|dc.description.abstract||Background: Lifestyle therapy with resistance training is a potent measure to counteract age-related loss in muscle strength and mass. Unfortunately, many individuals fail to respond in the expected manner to such treatment. This phenomenon is particularly common among older adults and those with chronic diseases such as chronic obstructive pulmonary disease (COPD) and may involve endocrine characteristics such as low vitamin D status and low-grade inflammation, as well as suboptimal training protocols.
Aims: The Granheim COPD Study consisted of two studies; a preparatory study and a RCT study. COPD is associated with impaired cardiorespiratory capacity, but it remains uncertain if this affects muscular performance. Therefore, in the preparatory study, the aim was to compare muscular performance in three resistance exercises of the legs involving different amounts of active muscle mass in COPD and healthy control (Healthy) persons (Paper I). In the RCT study, the aim was to investigate the effects of 12 weeks of vitamin D3 supplementation-only, followed by 13 weeks of combined vitamin D3 supplementation and resistance training, on muscle functional and biological training-associated adaptations in a mixed group of older adults, and also to compare the muscle functional and biological effects of resistance training for COPD and Healthy, as well as high-load vs low-load resistance training (Paper II-IV).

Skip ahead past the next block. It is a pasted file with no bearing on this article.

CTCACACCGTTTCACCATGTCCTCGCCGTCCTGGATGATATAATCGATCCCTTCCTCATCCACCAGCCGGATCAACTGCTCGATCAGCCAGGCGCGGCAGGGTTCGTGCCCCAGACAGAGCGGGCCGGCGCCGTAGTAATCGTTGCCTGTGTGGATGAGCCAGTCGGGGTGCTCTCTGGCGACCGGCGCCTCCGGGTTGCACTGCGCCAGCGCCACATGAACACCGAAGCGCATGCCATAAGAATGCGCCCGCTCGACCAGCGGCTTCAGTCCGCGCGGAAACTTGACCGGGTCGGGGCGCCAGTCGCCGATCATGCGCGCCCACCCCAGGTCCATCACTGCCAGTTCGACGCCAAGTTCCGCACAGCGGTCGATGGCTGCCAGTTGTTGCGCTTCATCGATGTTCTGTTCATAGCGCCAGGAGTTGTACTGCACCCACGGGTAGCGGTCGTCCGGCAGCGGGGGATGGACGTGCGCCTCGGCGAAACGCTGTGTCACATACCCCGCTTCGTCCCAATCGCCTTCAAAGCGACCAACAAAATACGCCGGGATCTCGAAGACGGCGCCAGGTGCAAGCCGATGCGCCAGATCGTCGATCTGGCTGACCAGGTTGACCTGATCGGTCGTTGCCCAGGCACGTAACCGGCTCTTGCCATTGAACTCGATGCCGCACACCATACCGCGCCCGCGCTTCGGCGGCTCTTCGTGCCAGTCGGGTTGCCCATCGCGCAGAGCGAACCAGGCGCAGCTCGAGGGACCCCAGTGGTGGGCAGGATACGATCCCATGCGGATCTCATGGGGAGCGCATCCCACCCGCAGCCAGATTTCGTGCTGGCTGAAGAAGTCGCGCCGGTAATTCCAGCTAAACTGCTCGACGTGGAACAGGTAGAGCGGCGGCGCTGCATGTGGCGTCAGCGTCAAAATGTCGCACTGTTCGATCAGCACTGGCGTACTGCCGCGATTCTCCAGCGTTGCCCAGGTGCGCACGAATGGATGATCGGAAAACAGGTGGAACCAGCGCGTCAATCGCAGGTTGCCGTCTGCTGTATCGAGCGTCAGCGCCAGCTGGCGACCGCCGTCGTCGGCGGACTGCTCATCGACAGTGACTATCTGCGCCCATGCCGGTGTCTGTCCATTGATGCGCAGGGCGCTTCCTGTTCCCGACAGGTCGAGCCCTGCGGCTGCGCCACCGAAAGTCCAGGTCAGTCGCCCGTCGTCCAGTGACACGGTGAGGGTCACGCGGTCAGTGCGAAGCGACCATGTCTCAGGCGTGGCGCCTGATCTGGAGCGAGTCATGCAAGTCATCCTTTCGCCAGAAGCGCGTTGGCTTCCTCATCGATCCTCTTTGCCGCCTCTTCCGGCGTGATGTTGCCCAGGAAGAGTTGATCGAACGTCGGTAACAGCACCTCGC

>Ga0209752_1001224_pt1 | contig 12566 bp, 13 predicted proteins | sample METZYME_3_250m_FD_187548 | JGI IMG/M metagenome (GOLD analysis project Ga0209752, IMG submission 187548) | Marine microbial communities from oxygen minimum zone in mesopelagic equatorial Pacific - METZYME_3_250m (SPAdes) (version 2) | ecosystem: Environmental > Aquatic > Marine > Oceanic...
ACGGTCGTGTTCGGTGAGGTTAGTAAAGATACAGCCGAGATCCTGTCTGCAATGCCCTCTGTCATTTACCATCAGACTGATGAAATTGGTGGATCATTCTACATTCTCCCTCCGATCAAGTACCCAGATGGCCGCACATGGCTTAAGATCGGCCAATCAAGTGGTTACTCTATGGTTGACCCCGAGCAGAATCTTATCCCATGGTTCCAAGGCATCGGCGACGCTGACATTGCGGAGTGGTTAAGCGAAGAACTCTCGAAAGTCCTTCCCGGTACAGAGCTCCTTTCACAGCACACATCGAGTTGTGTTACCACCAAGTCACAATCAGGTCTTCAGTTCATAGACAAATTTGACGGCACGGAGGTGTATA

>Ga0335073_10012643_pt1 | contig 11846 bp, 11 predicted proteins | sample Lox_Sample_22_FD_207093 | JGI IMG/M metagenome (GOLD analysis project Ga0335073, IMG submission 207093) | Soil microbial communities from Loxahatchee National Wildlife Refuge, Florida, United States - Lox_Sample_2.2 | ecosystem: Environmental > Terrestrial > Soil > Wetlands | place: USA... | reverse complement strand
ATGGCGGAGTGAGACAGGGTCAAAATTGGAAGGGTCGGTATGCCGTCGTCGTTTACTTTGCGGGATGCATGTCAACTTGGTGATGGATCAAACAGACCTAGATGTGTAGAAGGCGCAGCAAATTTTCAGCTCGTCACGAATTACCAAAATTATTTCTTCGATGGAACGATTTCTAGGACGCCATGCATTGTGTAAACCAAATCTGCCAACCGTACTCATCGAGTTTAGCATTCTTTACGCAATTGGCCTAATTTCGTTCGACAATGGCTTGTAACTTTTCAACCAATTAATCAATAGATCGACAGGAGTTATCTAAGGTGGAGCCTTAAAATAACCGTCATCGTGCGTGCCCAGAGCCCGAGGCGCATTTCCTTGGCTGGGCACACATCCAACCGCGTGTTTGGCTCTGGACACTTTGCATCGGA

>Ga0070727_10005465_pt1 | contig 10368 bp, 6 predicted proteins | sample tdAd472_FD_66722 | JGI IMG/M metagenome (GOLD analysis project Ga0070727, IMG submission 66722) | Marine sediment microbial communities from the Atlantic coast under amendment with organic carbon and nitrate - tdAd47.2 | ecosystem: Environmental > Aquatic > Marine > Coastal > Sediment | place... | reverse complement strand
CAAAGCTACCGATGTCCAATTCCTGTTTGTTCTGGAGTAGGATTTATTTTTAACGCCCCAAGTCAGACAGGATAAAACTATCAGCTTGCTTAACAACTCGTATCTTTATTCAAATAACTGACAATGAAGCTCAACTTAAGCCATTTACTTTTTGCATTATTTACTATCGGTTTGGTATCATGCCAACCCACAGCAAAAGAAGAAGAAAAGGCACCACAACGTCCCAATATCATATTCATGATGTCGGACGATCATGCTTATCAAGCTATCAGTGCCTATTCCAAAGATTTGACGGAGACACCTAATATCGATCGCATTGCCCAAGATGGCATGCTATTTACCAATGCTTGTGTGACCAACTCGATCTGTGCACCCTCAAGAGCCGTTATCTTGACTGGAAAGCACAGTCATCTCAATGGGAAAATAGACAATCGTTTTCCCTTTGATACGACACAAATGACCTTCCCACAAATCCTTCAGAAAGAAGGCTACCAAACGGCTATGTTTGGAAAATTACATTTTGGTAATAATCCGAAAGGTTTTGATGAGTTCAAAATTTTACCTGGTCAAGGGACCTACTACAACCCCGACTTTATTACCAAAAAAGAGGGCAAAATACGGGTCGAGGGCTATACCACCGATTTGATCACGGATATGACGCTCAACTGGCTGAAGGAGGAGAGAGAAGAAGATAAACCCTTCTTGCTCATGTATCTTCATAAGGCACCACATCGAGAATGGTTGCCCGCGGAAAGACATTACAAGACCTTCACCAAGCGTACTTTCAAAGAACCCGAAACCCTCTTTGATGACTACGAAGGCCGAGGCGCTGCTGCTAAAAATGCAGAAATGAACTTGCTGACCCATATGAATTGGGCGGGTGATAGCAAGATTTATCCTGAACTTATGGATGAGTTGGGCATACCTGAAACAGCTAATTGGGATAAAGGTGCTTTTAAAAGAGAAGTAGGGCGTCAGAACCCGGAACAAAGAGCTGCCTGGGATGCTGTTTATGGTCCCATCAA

Participants and methods: In the preparatory study, 11 COPD (GOLD grade II/III; forced expiratory volume in first second (FEV1), 53±14% of predicted value; age 66±8 years) and 12 Healthy (FEV1, 117±12% of predicted value; age 62±7 years) participants performed tests of muscular performance in three resistance exercises with different complexity and physiological demand; (i) one-legged knee extension, (ii) one- and (iii) two-legged leg press. In the RCT study, 95 older individuals (56-77 years) were randomly assigned to receive either vitamin D3 or placebo supplementation, stratified by health status (COPD, n=24; Healthy, n=71) and sex. The intervention was initiated by 12 weeks of supplementation-only (two weeks with 10 000 international units (IU) vitamin D3 .day-1, thereafter 10 weeks with 2 000 IU.day-1), followed by 13 weeks of combined supplementation (2 000 IU.day-1) and supervised whole-body resistance training (twice weekly). In the training sessions, leg exercises were performed unilaterally, with one leg randomized to high-load training (10 repetitions maximum; RM) and the contralateral leg randomized to low-load training (30RM). This unilateral training protocol served two purposes: i) to circumvent issues relating to conduction of training with two-legged exercises and ii) to investigate the relative efficacy of two different training modalities. Outcome measures included multiple assessments of muscle strength (nvariables=7), endurance performance (nvariables=6), muscle mass (nvariables=2), muscle quality, muscle biology (m. vastus lateralis; muscle fiber characteristics, RNA content including transcriptome) and health-related variables (body composition, lung function, blood, health-related quality of life). For a subset of participants (COPD, n=11; Healthy, n=12), outcome measures also included mitochondrial quantity (citrate synthase activity) and respiratory capacity. For core outcome domains (muscle strength/mass/quality and lower-limb/whole-body endurance performance), weighted combined factors were calculated from the range of singular assessments.